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Answer to a common public speaking question:

“How can I stop my habits of using filler words?”

This episode explains why people use filler words and how to avoid them during your speech or presentation.

00:00 Welcome to ‘Steal the Show’ with Michael Port. From speeches, to job interviews, to deal-closing pitches, how to guarantee a standing ovation for all the performances in your life. This is Friday fan-mail, common and comical public speaking questions and answers. You have questions, I’ve got the answers. And if you’d like the answers, head on over to and check out all of the bonuses I give you when you buy the book ‘Steal The Show’. Content creation, storytelling templates, tickets to live events around the country, public speaking video documentaries, and online training programs, and much, much more. My goal in life is to delight and entertain you, and to help you think bigger about who you are and what you offer the world. Today’s question comes from Julia Gerbershank, I hope I pronounced that properly. Hi, Julia, thank you for your question. Her question is, “How can I stop my habits of using filler words?” Um, well like, you can, um. You see, it’s a common nervous habit to use filler words. The answer to this question is pretty straightforward. The better rehearsed you are, the less you will use them.

01:21 So if I’m not really sure what I’m gonna say, I need a lot of, “Um… Ah… Well… ” So okay, so I need a lot of that if I’m not connecting my thoughts, but if I’m well-rehearsed, I can connect my thoughts because these filler words are words you use to connect your thoughts. So as I said, if my thoughts are already connected, if the grid has been written in my brain because I have rehearsed all this material, then that is not as much of a problem. Additionally, we’re often uncomfortable with silence so we will fill it with those filler words. And sometimes when we’re in a conversation, we have more to say and we don’t want the other person to start speaking so will we use, “Um, um, um,” so we’re telling them we have more to say and they shouldn’t jump in. If you need to hold somebody off for a second because you’re trying to think of something, you can just put your hand up and just say, “Hold on one sec, I need to… I need to think of this,” and then in that silence, you can do that. But if you’re in a presentation, the key is being better rehearsed or… I should say and/or not or, because I want you to rehearse. And/or, allow yourself to sit in that silence, connected to the audience, until the next thought comes to you without filling up that silence with filler words.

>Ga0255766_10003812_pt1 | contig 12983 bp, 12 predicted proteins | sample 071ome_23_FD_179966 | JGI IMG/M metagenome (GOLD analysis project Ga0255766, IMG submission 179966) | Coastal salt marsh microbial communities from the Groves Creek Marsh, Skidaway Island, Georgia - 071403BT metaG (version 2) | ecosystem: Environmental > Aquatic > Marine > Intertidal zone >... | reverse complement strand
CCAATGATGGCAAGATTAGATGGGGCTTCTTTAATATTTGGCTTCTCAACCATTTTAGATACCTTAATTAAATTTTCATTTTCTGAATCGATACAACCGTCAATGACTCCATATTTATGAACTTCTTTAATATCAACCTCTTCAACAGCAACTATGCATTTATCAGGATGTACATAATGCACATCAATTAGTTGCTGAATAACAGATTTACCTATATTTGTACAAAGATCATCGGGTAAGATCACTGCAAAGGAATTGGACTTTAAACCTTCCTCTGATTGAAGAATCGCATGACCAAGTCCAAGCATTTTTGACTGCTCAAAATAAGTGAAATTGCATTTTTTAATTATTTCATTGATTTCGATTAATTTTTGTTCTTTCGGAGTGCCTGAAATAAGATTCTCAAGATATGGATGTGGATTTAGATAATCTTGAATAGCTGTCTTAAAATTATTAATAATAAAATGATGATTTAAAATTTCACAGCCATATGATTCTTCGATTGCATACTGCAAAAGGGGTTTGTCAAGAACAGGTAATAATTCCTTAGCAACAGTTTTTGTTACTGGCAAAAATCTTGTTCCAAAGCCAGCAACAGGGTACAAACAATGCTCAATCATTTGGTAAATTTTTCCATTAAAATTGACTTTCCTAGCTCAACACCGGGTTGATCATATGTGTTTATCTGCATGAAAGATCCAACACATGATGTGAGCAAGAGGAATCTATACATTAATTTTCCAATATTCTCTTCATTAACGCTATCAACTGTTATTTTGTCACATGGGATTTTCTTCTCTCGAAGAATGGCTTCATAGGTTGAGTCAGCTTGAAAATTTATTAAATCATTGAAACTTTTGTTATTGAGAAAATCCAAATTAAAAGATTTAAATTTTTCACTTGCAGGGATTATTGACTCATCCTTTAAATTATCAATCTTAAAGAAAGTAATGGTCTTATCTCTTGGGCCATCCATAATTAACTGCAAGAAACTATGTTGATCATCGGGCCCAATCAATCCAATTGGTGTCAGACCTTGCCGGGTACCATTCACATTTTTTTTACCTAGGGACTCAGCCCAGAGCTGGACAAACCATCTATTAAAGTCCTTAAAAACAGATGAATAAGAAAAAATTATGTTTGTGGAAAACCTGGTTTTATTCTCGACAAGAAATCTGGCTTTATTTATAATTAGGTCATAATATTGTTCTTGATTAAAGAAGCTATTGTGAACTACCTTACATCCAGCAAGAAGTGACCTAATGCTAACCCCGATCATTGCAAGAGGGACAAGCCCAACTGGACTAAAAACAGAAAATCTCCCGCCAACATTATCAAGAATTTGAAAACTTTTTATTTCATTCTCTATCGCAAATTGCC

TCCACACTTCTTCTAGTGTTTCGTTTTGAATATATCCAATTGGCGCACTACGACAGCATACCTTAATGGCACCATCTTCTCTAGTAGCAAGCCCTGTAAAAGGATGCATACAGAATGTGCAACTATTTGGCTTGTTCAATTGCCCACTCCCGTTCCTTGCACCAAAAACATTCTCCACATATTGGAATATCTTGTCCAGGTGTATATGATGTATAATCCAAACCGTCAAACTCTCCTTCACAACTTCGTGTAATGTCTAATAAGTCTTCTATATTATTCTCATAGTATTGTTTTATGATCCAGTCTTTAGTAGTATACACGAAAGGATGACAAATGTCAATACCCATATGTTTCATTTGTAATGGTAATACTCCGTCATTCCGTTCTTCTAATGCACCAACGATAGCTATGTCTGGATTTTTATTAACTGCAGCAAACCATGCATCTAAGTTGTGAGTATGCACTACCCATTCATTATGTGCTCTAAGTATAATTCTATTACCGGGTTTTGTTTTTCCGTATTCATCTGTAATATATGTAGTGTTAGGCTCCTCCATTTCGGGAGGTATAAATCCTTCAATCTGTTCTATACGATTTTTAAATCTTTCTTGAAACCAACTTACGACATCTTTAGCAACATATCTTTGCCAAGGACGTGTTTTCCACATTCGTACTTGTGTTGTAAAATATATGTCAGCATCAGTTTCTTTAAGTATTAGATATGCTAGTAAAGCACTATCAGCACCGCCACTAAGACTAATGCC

02:48 “So this is Michael Port, um, uh, talking about ‘Steal The Show’, which is like, um, a great book. So Okay. So anyhow, yeah.” Now if I know what I’m going to say, that doesn’t happen. So here’s what I’m gonna say write a review that is five stars and subscribe to the podcast and I’ll keep delivering great short-form and long-form content to you based on my book ‘Steal The Show’. You can buy “Steal The Show” anywhere books are sold, and you can get it with lots of bonuses worth up to $84,000 at True story, go check it out. Thank you for your time, I never take it for granted. I want you to think big about who you are and what you offer the world and I want you to shine in all the spotlight moments of your life. This is Michael Port signing off.